The oil industry is starting to split into two categories: companies that are still struggling under the weight of low oil prices, and those that can thrive in the current environment. Crescent Point Energy Corp. (TSX:CPG)(NYSE:CPG) is firmly in that latter group. It’s planning to boost spending and output in 2017. Because of that, it is starting to rise above its struggling peers, making it an oil company investors will want on their radar as the oil industry begins to recover. Ramping up and ready to rise On Crescent Point’s third-quarter conference call, CEO Scott Saxberg took some time to highlight…
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The oil industry is starting to split into two categories: companies that are still struggling under the weight of low oil prices, and those that can thrive in the current environment. Crescent Point Energy Corp. (TSX:CPG)(NYSE:CPG) is firmly in that latter group. It’s planning to boost spending and output in 2017. Because of that, it is starting to rise above its struggling peers, making it an oil company investors will want on their radar as the oil industry begins to recover.
Ramping up and ready to rise
On Crescent Point’s third-quarter conference call, CEO Scott Saxberg took some time to highlight the progress the company made in 2016. He started off his prepared remarks by saying that it has been an “excellent year operationally” and that the company remains “on track to meet or exceed our 2016 average production guidance of the 167,000 BOEs per day.”
One of the reasons for this is that the company cut its costs by 12% year over year, which, along with improving oil prices, enabled it to resume drilling activity during the third quarter. Meanwhile, the new wells drilled during the quarter were “some of the biggest wells in our history,” according to Saxberg, enabling the company to deliver guidance-beating production. These strong results will provide the company with momentum as it heads into 2017.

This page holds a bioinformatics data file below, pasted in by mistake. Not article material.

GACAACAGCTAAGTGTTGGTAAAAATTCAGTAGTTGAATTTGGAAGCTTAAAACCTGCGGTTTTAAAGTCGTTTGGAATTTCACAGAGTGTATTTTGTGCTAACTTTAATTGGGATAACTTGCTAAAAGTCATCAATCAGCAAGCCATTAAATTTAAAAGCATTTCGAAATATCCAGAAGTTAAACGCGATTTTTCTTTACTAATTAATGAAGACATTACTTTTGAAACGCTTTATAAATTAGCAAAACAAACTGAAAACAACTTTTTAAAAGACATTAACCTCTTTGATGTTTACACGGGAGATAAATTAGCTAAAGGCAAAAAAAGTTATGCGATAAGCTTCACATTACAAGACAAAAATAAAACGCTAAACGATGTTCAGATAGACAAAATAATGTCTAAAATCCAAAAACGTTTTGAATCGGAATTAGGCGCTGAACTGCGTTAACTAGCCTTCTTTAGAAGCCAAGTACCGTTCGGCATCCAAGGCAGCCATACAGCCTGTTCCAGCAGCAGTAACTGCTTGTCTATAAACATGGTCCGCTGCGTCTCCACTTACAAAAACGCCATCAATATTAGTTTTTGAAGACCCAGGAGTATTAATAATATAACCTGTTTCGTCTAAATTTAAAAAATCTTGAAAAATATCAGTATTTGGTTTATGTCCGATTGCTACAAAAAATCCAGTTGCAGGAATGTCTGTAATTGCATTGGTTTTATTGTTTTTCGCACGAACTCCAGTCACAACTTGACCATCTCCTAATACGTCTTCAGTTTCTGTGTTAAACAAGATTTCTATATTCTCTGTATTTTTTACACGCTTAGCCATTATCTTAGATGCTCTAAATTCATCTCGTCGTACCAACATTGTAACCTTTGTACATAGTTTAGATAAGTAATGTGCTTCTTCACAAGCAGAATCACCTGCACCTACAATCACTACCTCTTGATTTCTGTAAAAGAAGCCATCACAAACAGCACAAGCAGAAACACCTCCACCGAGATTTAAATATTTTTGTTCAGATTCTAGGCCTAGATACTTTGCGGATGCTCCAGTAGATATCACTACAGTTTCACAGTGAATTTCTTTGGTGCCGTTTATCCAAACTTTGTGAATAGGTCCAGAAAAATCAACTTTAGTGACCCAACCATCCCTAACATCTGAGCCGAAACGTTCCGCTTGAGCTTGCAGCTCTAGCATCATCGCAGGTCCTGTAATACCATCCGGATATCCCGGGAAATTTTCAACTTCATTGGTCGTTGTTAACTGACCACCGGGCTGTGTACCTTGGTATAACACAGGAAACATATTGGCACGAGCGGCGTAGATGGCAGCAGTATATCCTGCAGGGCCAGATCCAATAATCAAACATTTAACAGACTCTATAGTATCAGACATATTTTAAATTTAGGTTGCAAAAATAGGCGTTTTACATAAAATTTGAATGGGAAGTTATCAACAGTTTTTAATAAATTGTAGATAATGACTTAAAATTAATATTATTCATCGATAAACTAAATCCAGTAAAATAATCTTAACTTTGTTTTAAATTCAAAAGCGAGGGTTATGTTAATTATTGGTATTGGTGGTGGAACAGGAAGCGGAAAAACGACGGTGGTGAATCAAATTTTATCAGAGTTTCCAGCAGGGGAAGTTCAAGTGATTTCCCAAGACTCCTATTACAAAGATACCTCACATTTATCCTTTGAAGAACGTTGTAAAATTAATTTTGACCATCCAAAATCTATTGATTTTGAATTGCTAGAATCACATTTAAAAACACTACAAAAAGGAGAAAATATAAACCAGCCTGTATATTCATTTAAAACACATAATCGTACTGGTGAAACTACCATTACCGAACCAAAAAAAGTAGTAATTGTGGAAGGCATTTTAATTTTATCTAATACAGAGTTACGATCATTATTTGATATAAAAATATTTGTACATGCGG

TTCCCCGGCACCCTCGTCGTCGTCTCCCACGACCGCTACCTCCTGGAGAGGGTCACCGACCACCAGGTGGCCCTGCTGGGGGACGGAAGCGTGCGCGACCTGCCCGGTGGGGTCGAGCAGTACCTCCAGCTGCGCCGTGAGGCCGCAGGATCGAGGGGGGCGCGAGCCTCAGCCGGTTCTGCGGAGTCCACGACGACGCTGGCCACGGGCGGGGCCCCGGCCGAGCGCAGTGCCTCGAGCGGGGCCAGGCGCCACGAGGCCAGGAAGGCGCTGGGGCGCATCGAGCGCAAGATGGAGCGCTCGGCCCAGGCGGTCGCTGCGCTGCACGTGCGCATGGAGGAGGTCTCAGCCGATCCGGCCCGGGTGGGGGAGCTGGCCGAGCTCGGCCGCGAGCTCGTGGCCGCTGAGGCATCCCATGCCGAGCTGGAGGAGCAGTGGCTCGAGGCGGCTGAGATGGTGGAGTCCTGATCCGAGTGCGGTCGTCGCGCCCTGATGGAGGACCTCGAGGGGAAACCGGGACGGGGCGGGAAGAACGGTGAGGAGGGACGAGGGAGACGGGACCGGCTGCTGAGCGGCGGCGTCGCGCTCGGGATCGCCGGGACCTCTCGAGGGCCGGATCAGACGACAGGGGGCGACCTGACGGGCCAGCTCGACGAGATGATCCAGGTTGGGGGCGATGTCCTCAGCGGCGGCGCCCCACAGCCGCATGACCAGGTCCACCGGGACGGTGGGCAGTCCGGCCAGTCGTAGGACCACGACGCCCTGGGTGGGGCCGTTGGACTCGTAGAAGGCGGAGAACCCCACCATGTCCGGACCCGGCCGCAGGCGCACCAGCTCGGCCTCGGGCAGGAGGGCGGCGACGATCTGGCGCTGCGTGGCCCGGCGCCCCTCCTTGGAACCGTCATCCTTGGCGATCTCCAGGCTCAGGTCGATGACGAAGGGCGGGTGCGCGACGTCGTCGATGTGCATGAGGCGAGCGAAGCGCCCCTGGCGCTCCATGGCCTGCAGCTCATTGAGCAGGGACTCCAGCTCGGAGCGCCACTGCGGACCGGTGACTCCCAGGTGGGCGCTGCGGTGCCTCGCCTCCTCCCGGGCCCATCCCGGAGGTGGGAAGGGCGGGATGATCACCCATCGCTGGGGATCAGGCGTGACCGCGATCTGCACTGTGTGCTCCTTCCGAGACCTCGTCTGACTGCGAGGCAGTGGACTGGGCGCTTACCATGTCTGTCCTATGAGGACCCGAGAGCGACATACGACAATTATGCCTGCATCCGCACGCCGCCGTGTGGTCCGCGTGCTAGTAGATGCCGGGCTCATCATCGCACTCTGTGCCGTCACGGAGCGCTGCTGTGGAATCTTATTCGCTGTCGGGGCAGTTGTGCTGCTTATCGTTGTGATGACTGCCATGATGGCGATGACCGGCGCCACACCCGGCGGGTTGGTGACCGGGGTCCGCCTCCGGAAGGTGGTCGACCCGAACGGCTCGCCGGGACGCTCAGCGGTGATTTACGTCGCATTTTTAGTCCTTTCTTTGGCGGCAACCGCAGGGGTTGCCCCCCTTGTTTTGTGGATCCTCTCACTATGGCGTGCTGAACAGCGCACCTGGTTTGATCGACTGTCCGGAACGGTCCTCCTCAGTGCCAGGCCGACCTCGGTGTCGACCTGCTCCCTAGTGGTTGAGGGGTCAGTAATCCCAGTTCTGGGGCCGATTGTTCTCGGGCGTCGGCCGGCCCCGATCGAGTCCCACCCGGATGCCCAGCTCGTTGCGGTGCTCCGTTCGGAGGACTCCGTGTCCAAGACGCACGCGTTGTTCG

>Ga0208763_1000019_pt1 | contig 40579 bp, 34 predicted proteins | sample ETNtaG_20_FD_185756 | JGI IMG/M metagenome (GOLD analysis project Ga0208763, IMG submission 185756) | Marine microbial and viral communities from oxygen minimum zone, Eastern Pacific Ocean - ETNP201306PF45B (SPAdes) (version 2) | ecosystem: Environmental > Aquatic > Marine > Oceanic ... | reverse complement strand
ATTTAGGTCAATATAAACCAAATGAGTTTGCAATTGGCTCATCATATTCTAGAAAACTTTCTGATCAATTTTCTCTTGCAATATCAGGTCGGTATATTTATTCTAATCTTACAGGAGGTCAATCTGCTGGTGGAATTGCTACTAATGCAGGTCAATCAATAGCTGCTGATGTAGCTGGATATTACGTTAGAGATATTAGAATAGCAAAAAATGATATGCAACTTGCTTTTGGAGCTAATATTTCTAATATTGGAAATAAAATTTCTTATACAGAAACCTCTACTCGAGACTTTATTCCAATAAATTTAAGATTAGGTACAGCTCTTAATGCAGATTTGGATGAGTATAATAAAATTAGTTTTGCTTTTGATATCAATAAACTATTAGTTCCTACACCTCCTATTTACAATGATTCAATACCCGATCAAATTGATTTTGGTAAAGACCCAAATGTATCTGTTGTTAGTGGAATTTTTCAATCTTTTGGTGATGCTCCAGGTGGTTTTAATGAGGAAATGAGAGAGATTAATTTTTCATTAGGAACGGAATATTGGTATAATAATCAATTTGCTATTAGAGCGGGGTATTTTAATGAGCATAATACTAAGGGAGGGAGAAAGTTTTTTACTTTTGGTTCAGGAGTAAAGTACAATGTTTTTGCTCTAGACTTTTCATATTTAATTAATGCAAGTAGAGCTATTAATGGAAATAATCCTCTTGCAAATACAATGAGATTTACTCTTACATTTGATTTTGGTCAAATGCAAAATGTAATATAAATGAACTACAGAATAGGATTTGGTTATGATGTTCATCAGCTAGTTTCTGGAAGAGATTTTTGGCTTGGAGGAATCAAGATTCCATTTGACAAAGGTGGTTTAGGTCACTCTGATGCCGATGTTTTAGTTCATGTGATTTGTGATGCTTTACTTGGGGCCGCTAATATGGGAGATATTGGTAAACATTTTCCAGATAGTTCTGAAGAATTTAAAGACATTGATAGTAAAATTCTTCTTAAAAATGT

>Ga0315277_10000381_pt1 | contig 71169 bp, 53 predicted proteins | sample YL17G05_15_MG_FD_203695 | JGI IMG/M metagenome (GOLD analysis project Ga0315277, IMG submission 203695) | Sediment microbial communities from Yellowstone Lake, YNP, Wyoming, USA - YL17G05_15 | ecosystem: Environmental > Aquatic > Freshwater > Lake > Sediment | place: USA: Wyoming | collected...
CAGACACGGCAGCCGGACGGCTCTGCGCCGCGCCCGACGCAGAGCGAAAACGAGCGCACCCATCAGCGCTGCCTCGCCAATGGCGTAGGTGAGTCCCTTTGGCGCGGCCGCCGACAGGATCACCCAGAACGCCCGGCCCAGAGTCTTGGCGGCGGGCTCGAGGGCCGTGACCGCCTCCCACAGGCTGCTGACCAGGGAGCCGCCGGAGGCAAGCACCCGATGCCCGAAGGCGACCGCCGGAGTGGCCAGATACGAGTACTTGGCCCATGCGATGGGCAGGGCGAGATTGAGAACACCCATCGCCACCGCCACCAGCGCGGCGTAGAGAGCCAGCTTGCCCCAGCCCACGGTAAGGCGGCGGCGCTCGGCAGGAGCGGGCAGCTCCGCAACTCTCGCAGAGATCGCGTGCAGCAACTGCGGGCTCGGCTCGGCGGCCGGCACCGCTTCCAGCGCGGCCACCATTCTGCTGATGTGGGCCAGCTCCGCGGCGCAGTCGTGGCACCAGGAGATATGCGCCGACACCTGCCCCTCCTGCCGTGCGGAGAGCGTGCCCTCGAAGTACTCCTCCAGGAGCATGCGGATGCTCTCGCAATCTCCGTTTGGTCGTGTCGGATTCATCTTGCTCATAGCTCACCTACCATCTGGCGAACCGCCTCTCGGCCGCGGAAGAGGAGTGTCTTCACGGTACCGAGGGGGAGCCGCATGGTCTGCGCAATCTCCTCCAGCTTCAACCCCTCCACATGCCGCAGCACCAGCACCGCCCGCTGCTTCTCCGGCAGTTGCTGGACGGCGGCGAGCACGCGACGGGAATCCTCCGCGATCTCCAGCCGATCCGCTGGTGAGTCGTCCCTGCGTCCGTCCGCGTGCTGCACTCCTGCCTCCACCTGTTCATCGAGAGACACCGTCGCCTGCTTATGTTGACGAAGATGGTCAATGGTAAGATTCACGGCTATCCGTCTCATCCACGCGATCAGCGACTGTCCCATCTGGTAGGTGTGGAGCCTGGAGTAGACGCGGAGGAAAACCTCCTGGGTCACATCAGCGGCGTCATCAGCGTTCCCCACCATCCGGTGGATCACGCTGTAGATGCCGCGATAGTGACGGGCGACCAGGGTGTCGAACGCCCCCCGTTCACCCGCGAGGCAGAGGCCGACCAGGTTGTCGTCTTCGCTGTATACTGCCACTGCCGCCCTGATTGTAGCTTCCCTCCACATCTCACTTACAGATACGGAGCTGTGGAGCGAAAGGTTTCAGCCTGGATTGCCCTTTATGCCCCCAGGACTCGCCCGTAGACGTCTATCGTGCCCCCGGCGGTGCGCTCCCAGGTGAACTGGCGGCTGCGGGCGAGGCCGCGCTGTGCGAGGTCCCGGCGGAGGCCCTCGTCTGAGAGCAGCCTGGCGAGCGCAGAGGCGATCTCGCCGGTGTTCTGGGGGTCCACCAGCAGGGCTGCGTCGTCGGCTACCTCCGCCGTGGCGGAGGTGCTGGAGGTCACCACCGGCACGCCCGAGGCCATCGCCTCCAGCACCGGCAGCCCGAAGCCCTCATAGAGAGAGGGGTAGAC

Speaking of what lies ahead, Saxberg said,
Given the success of our new play development, we recently increased our company’s fourth quarter 2016 capital program by $150 million. We also increased the 2017 preliminary guidance from $950 billion to $1.4 billion. Our increased fourth quarter 2016 capital expected to drive first quarter 2017 production of more than 170,000 BOEs a day or approximately 10,000 barrels a day over third quarter 2016. Our preliminary 2017 budget is expected to result — in exit to exit growth of up to 8%.
As Saxberg noted, the company recently boosted its 2016 drilling plan by $150 million, bringing it up to $1.1 billion. Further, it plans to boost spending by an incremental $450 million next year to drive healthy production growth.
The flexibility to do more
One reason why Crescent Point can spend more money in 2017 is that it recently raised $650 million in capital via an equity offering. That cash, along with $1.9 billion of unutilized credit capacity, gives the company flexibility invest in wells that will boost production next year, as well as the capital to potentially accelerate its growth plan if commodity prices rise above current expectations.
That access to capital is one factor that’s separating the haves from the have-nots, allowing some to resume growing next year. For example, Encana Corp. (TSX:ECA)(NYSE:ECA) recently raised $1 billion in equity capital, which gives it plenty of financial flexibility as it heads into 2017, enhancing its ability to aim for double-digit annual production growth through 2021.
On the other hand, Baytex Energy Corp. (TSX:BTE)(NYSE:BTE) isn’t generating enough capital to maintain its output right now, let alone grow it. That is why Baytex remains pretty cautious on 2017, while rivals are much more optimistic.
Crescent Point has successfully navigated the downturn by cutting costs to increase the amount of production it can extract from each capital dollar. When those factors are added to an improving oil-price environment and the company’s capital, it is no surprise it’s expecting 2017 to be a strong year. In fact, if commodity prices improve more than anticipated, next year could be an exceptional one for Crescent Point because it has the flexibility to boost its output further to match pricing.
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Fool contributor Matt DiLallo has no position in any stocks mentioned.